Several states have urged doctors to stick to prescribing the medicines only for their proven uses or have restricted prescriptions to a certain number of days to avoid hoarding after prescription rates soared across the country; shortages have quickly arisen for patients who have used the product for years to treat lupus and arthritis. Other lawmakers such as Sen. Elizabeth Warren (D-Mass.) have demanded plans from the administration about how to secure supplies for those longtime patients.
Johnson’s letter argues that restricting the drug to hospitalized patients results in the “loss of the critical early window of opportunity” to prevent the spread of the virus and reduce hospitalizations.
But critics of the administration’s plan to dole out hydroxychloroquine for off-label use say that prescribing it outside of hospitals will make it even more difficult to track effectiveness or risks, like heart problems, that can spring up. There is no evidence that the drug helps prevent coronavirus and limited data to suggest it helps people early on in their infection, though trials are ongoing.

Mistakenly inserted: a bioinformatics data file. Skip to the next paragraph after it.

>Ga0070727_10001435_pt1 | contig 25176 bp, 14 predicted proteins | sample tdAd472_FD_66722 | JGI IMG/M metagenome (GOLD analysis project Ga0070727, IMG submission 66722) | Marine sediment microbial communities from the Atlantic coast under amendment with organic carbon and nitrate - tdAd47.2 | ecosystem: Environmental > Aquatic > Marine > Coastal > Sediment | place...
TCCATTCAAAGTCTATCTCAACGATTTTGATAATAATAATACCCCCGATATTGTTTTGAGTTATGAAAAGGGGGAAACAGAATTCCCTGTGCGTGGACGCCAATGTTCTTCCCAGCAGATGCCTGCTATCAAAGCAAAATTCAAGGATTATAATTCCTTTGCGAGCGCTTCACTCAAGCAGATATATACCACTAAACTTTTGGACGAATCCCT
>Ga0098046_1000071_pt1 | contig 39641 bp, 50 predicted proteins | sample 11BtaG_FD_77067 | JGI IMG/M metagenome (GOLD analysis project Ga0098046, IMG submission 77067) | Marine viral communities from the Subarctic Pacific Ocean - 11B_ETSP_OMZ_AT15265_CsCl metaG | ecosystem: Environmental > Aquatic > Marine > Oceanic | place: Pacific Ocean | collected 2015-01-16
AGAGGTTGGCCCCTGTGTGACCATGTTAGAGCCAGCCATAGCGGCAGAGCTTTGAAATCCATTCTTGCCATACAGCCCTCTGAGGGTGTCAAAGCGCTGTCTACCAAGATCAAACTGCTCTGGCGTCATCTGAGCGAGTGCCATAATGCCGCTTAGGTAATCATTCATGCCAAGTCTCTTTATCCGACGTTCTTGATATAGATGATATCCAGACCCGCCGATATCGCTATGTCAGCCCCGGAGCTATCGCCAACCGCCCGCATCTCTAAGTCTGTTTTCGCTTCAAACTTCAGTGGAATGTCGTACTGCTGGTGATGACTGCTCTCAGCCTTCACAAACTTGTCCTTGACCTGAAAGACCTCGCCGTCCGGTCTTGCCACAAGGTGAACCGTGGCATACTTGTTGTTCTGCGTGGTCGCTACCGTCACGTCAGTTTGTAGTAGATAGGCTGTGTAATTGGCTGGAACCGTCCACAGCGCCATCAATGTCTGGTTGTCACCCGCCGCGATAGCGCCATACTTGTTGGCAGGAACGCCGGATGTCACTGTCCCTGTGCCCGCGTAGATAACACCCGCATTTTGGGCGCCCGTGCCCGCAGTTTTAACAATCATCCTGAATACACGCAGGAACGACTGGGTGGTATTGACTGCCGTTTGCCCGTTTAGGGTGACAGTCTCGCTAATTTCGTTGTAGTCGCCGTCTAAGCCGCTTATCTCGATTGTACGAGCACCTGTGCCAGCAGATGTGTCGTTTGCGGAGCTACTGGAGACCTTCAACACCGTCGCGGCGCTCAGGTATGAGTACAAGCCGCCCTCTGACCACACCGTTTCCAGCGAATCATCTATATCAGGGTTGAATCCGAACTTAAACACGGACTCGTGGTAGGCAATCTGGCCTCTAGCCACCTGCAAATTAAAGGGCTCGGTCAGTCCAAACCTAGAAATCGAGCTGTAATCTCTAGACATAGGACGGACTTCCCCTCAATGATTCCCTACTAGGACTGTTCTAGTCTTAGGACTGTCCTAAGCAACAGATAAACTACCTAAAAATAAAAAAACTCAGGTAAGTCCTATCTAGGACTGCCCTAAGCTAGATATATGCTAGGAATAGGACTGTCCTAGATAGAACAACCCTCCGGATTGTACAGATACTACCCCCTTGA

Johnson has long sought to loosen FDA restrictions; he helped write “right to try” legislation to expand access to experimental drugs and he cites patients’ right to try in this latest campaign.
His office said that so far, the letter has the backing of 776 practicing physicians. He’s already submitted it to the White House but is collecting more signatures until Trump responds.
The letter also pushes back on criticism that hydroxychloroquine is an unproven way to address the coronavirus because no definitive clinical results have come out yet and some early studies suggest no impact at all.
“Evidence of successful treatment in thousands of patients is accumulating from many countries as well as U.S. physicians; it is far beyond ‘anecdotal,’” the letter said.